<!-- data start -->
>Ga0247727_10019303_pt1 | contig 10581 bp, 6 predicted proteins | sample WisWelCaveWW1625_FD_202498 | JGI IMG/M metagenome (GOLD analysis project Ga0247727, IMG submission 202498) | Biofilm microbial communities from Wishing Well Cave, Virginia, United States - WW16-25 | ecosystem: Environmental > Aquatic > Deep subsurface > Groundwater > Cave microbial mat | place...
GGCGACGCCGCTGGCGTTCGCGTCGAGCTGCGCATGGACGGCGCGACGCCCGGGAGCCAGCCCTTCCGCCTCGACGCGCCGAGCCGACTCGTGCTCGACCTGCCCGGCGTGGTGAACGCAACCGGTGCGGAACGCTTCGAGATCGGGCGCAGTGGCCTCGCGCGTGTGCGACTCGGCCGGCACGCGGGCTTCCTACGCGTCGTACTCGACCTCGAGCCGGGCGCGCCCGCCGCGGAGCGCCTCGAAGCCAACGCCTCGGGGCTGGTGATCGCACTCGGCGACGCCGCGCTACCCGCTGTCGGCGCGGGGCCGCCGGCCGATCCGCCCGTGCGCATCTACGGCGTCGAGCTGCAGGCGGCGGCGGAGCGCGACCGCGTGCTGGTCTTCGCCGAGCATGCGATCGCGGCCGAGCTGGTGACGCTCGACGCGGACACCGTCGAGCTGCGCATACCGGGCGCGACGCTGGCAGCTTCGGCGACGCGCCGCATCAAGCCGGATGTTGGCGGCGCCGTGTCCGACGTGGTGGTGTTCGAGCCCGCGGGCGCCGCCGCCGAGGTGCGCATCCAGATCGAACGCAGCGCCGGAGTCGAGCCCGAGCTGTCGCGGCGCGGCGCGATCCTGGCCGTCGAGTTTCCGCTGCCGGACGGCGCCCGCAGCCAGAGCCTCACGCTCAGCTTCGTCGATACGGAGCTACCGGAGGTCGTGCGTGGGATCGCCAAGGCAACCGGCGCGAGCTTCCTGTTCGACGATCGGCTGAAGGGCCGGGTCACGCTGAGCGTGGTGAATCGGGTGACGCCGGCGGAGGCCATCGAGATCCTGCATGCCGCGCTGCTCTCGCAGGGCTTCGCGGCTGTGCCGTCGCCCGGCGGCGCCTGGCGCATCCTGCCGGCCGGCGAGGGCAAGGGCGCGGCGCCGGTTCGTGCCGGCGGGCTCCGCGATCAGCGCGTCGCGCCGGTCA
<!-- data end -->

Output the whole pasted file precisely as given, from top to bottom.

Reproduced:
>Ga0247727_10019303_pt1 | contig 10581 bp, 6 predicted proteins | sample WisWelCaveWW1625_FD_202498 | JGI IMG/M metagenome (GOLD analysis project Ga0247727, IMG submission 202498) | Biofilm microbial communities from Wishing Well Cave, Virginia, United States - WW16-25 | ecosystem: Environmental > Aquatic > Deep subsurface > Groundwater > Cave microbial mat | place...
GGCGACGCCGCTGGCGTTCGCGTCGAGCTGCGCATGGACGGCGCGACGCCCGGGAGCCAGCCCTTCCGCCTCGACGCGCCGAGCCGACTCGTGCTCGACCTGCCCGGCGTGGTGAACGCAACCGGTGCGGAACGCTTCGAGATCGGGCGCAGTGGCCTCGCGCGTGTGCGACTCGGCCGGCACGCGGGCTTCCTACGCGTCGTACTCGACCTCGAGCCGGGCGCGCCCGCCGCGGAGCGCCTCGAAGCCAACGCCTCGGGGCTGGTGATCGCACTCGGCGACGCCGCGCTACCCGCTGTCGGCGCGGGGCCGCCGGCCGATCCGCCCGTGCGCATCTACGGCGTCGAGCTGCAGGCGGCGGCGGAGCGCGACCGCGTGCTGGTCTTCGCCGAGCATGCGATCGCGGCCGAGCTGGTGACGCTCGACGCGGACACCGTCGAGCTGCGCATACCGGGCGCGACGCTGGCAGCTTCGGCGACGCGCCGCATCAAGCCGGATGTTGGCGGCGCCGTGTCCGACGTGGTGGTGTTCGAGCCCGCGGGCGCCGCCGCCGAGGTGCGCATCCAGATCGAACGCAGCGCCGGAGTCGAGCCCGAGCTGTCGCGGCGCGGCGCGATCCTGGCCGTCGAGTTTCCGCTGCCGGACGGCGCCCGCAGCCAGAGCCTCACGCTCAGCTTCGTCGATACGGAGCTACCGGAGGTCGTGCGTGGGATCGCCAAGGCAACCGGCGCGAGCTTCCTGTTCGACGATCGGCTGAAGGGCCGGGTCACGCTGAGCGTGGTGAATCGGGTGACGCCGGCGGAGGCCATCGAGATCCTGCATGCCGCGCTGCTCTCGCAGGGCTTCGCGGCTGTGCCGTCGCCCGGCGGCGCCTGGCGCATCCTGCCGGCCGGCGAGGGCAAGGGCGCGGCGCCGGTTCGTGCCGGCGGGCTCCGCGATCAGCGCGTCGCGCCGGTCA